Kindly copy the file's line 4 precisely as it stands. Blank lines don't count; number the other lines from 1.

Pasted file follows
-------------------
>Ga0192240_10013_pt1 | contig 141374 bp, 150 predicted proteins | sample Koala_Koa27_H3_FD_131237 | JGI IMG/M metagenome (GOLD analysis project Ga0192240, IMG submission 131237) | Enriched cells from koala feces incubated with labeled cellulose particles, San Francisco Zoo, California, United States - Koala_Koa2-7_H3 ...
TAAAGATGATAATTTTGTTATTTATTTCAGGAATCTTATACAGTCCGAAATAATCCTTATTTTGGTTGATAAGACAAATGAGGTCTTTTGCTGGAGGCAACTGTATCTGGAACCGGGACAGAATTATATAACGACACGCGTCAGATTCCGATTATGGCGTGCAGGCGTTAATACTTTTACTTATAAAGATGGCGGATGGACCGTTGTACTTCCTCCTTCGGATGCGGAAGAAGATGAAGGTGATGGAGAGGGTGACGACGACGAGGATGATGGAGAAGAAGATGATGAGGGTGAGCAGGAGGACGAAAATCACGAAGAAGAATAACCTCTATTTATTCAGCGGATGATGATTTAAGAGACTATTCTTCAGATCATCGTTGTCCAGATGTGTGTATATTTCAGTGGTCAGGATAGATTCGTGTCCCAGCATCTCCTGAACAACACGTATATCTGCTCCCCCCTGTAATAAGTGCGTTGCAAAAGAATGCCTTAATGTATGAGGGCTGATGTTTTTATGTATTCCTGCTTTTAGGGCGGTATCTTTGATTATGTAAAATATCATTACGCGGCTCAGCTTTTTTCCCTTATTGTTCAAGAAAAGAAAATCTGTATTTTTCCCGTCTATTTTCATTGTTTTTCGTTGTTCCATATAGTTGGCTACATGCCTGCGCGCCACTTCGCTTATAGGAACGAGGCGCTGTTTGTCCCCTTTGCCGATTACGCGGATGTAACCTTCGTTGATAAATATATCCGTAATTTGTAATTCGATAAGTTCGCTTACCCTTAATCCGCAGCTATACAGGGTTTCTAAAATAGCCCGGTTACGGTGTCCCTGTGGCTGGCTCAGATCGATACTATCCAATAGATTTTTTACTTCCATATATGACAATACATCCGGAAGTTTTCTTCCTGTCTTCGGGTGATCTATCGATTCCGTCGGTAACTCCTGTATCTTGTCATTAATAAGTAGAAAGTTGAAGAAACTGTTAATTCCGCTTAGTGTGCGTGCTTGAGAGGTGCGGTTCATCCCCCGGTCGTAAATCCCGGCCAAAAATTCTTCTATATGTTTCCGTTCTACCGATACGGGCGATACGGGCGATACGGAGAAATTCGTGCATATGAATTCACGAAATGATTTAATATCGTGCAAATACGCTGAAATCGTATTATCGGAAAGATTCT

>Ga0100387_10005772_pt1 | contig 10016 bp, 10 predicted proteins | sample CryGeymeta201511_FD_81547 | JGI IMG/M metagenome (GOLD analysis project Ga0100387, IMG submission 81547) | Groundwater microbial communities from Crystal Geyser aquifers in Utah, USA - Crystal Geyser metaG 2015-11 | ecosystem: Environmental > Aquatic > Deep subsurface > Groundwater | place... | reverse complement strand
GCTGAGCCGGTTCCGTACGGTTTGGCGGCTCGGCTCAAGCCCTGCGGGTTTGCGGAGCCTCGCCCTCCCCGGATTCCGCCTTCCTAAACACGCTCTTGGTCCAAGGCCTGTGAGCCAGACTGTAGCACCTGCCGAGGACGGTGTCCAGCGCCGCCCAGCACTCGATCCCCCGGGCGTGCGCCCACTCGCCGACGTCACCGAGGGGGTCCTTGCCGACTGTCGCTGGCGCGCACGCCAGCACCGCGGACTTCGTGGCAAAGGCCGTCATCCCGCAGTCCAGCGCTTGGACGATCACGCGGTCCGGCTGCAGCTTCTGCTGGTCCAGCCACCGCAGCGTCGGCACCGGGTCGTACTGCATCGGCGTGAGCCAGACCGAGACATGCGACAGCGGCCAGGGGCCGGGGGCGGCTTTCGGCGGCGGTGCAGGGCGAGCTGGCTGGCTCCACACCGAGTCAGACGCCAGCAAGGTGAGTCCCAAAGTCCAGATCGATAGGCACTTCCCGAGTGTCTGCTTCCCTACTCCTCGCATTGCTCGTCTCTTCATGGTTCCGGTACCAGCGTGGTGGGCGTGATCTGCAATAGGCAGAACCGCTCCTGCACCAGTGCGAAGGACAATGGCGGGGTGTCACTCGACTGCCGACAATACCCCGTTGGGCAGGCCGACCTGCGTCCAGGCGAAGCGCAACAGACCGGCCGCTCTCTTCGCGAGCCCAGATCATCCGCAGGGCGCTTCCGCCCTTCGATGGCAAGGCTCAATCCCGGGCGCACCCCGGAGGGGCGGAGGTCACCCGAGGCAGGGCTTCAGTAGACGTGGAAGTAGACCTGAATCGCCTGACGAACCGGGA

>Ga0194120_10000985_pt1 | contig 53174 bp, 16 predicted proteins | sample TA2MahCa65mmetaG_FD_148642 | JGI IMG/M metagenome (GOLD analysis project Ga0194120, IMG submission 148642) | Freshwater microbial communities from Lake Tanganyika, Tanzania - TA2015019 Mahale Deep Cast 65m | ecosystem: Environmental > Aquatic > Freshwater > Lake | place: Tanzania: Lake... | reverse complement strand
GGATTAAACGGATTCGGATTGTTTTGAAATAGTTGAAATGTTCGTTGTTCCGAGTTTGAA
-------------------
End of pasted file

GCTGAGCCGGTTCCGTACGGTTTGGCGGCTCGGCTCAAGCCCTGCGGGTTTGCGGAGCCTCGCCCTCCCCGGATTCCGCCTTCCTAAACACGCTCTTGGTCCAAGGCCTGTGAGCCAGACTGTAGCACCTGCCGAGGACGGTGTCCAGCGCCGCCCAGCACTCGATCCCCCGGGCGTGCGCCCACTCGCCGACGTCACCGAGGGGGTCCTTGCCGACTGTCGCTGGCGCGCACGCCAGCACCGCGGACTTCGTGGCAAAGGCCGTCATCCCGCAGTCCAGCGCTTGGACGATCACGCGGTCCGGCTGCAGCTTCTGCTGGTCCAGCCACCGCAGCGTCGGCACCGGGTCGTACTGCATCGGCGTGAGCCAGACCGAGACATGCGACAGCGGCCAGGGGCCGGGGGCGGCTTTCGGCGGCGGTGCAGGGCGAGCTGGCTGGCTCCACACCGAGTCAGACGCCAGCAAGGTGAGTCCCAAAGTCCAGATCGATAGGCACTTCCCGAGTGTCTGCTTCCCTACTCCTCGCATTGCTCGTCTCTTCATGGTTCCGGTACCAGCGTGGTGGGCGTGATCTGCAATAGGCAGAACCGCTCCTGCACCAGTGCGAAGGACAATGGCGGGGTGTCACTCGACTGCCGACAATACCCCGTTGGGCAGGCCGACCTGCGTCCAGGCGAAGCGCAACAGACCGGCCGCTCTCTTCGCGAGCCCAGATCATCCGCAGGGCGCTTCCGCCCTTCGATGGCAAGGCTCAATCCCGGGCGCACCCCGGAGGGGCGGAGGTCACCCGAGGCAGGGCTTCAGTAGACGTGGAAGTAGACCTGAATCGCCTGACGAACCGGGA